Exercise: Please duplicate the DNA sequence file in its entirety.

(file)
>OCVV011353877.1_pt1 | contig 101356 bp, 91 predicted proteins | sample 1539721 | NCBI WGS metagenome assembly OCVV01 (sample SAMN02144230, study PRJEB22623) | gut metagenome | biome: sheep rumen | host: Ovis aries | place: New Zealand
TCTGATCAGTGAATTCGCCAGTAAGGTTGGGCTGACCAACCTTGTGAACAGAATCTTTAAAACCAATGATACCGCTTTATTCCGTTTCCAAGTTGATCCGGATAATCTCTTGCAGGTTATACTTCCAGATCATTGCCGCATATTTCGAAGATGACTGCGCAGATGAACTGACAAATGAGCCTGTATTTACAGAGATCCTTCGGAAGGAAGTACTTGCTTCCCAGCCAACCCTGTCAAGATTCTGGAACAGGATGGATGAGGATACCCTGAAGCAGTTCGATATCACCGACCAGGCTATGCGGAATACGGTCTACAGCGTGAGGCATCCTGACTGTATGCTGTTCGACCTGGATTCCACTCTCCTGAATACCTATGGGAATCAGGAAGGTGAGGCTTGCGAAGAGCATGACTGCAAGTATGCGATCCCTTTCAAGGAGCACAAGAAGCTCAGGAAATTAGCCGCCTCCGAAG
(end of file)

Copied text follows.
>OCVV011353877.1_pt1 | contig 101356 bp, 91 predicted proteins | sample 1539721 | NCBI WGS metagenome assembly OCVV01 (sample SAMN02144230, study PRJEB22623) | gut metagenome | biome: sheep rumen | host: Ovis aries | place: New Zealand
TCTGATCAGTGAATTCGCCAGTAAGGTTGGGCTGACCAACCTTGTGAACAGAATCTTTAAAACCAATGATACCGCTTTATTCCGTTTCCAAGTTGATCCGGATAATCTCTTGCAGGTTATACTTCCAGATCATTGCCGCATATTTCGAAGATGACTGCGCAGATGAACTGACAAATGAGCCTGTATTTACAGAGATCCTTCGGAAGGAAGTACTTGCTTCCCAGCCAACCCTGTCAAGATTCTGGAACAGGATGGATGAGGATACCCTGAAGCAGTTCGATATCACCGACCAGGCTATGCGGAATACGGTCTACAGCGTGAGGCATCCTGACTGTATGCTGTTCGACCTGGATTCCACTCTCCTGAATACCTATGGGAATCAGGAAGGTGAGGCTTGCGAAGAGCATGACTGCAAGTATGCGATCCCTTTCAAGGAGCACAAGAAGCTCAGGAAATTAGCCGCCTCCGAAG